- The recommended age for a first screening colonoscopy is 45.’
- The decision about whether to continue to undergo colonoscopies after age 75 should be based on a discussion with an individual’s physician.
- A colonoscopy remains the “gold standard” screening test for colorectal cancer.
Until recently, health authorities recommended that most individuals have their first colonoscopy at age 50 to screen for colorectal cancer or precancerous growths, which can often be removed to prevent cancer development. But a worrying rise in colorectal cancer in younger people in recent years has prompted a federal task force to recommend the initial colorectal screening at age 45 – or earlier, for some patients with high risk conditions.
“A concerning increase in colorectal cancer incidence among younger individuals has been documented since the mid-1990s, with 11% of colon cancers and 15% of rectal cancers in 2020 occurring among patients younger than 50 years, compared with 5% and 9%, respectively, in 2010,” Dana-Farber’s Kimmie Ng, MD, MPH, said in an editorial in JAMA accompanying the article about the guideline changes. Ng is the director of the Young-Onset Colorectal Cancer Center at Dana-Farber.
As a result, the U.S. Preventive Services Task Force (USPSTF) now recommends the following:
- Adults age 45 to 75 should be regularly screened for colorectal cancer.
- Adults age 76 to 85 should discuss with their doctor whether they should be screened. Since colorectal cancer is a slow-growing disease, the risks and benefits of screening after age 75 should be weighed against the individual’s overall health, life expectancy, and prior screening history. Adults in this age group who have never been screened for CRC are more likely to benefit, especially if they are healthy enough to undergo treatment if colorectal cancer is detected.
How often should I be screened?
If the initial screening test is a colonoscopy that doesn’t detect cancer or a precancerous growth called an adenoma, the next test is normally recommended for 10 years later. If a colonoscopy finds one or two low-risk adenomas and they are removed at that time, the next exam should be done in five years.
If you have more adenomas or larger and advanced adenomas, it may be recommended that you have another screening test sooner than five years — possibly in just one to three years for patients with very high-risk conditions, such as inherited cancer predisposition syndromes like Lynch syndrome.
What does a colonoscopy involve?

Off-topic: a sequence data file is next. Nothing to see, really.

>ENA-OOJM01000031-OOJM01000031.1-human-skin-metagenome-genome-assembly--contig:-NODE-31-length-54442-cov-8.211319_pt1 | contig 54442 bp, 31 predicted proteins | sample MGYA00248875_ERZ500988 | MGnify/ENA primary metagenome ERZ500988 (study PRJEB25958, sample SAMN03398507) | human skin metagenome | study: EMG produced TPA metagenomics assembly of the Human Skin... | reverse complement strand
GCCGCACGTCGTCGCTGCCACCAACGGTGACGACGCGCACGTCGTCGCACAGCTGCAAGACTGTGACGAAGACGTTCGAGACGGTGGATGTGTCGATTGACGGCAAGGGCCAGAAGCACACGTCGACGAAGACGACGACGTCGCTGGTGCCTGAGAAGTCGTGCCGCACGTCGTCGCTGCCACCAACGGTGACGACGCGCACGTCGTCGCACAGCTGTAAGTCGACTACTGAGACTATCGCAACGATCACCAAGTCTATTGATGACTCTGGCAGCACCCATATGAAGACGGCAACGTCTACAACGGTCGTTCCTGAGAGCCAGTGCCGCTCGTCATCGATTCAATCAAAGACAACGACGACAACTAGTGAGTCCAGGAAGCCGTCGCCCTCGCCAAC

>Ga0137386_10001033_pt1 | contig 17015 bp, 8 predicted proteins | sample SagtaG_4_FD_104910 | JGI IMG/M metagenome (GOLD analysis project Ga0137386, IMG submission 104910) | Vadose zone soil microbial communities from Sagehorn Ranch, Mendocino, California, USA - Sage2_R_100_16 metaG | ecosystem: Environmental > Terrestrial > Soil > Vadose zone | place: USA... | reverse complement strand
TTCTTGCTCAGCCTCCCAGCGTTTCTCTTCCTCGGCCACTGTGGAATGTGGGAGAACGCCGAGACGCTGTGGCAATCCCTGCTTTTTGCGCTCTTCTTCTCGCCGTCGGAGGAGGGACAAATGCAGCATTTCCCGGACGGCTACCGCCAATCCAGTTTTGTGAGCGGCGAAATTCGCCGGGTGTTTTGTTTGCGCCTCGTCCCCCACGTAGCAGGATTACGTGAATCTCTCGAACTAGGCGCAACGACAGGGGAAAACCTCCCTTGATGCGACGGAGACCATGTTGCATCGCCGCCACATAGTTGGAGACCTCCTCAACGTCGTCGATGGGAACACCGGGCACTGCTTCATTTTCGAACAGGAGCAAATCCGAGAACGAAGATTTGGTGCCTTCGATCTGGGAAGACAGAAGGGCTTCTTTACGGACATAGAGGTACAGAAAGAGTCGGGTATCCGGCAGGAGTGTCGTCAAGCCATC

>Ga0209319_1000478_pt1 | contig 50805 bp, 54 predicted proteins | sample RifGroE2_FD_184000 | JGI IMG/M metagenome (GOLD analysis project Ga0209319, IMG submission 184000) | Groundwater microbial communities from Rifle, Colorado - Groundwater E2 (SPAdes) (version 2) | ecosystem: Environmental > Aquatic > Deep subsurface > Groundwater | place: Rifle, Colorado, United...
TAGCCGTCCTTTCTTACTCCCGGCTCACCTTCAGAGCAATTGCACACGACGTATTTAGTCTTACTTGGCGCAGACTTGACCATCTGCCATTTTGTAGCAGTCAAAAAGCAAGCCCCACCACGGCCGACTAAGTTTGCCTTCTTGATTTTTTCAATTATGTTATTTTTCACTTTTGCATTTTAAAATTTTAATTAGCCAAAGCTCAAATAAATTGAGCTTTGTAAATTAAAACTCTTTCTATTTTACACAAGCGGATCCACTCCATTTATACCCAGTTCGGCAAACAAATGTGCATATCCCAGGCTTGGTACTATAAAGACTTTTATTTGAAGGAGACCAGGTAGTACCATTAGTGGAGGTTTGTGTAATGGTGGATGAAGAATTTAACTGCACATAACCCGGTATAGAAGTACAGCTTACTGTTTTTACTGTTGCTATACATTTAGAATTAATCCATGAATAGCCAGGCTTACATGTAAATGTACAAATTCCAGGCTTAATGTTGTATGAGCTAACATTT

A colonoscopy is considered the “gold standard” screening test for colorectal cancer. It requires the patient to adhere to a cleansing regimen of a liquid diet and laxatives the day before the procedure, which is done in a clinic or hospital, usually under sedation. The doctor passes a long, flexible tube with a light and camera through the anus and along the entire length of the colon, which is about five feet. The tube is then withdrawn, and the physician examines the walls of the colon for any abnormal growths, such as polyps, or tumors.
Polyps can be removed using long, thin instruments that snip the polyps, which are subsequently sent to a laboratory for analysis. Removing precancerous polyps can prevent the development of cancer; a colonoscopy is the only procedure in which this is possible.
Because of the sedating drugs, the patient usually doesn’t feel any pain and remembers little or nothing about the procedure. Because of the drugs used, however, someone must accompany the patient on the return home, and resting for the remainder of the day is recommended.
Are there alternatives to a colonoscopy?
Alternatives to colonoscopies may be easier for the patient and in some cases can be done at home.
One alternative to colonoscopy is a flexible sigmoidoscopy, in which a shorter tube, about two feet long, is inserted into the lower part of the colon, and usually doesn’t require sedation for the patient. However, less than half of the colon can be examined with a flexible sigmoidoscopy, which is one reason it is not frequently performed.
Another alternative screening procedure, a “virtual colonoscopy,” is a specialized type of CT scan that does not require any instrument to be inserted into the colon and can be done without sedation. However, it requires the same type of bowel cleansing preparation as a conventional colonoscopy, and if abnormal growths are detected, a colonoscopy would then have to be performed.
There are several types of stool-based screening tests that involve a sample collected at home and analyzed in a laboratory. These tests are effective at detecting colorectal cancer but are much less sensitive than colonoscopy at detecting precancerous polyps. Such tests need to be done more often than a colonoscopy. A positive test result of a stool-based test also calls for a follow-up colonoscopy and biopsy.
Types of stool-based tests include:
- A test that looks for occult (hidden) blood in the stool that could be caused by bleeding from fragile vessels in a polyp or tumor.
- The fecal immunochemical test (FIT), which also looks for blood in the stool. It must be done every year.
- A multitargeted stool DNA test, which in addition to looking for occult blood, can identify abnormal segments of DNA from a tumor or polyp and can also detect DNA mutations in certain genes associated with colorectal cancer. The only such test available in the United States is Cologuard, which should be done every three years.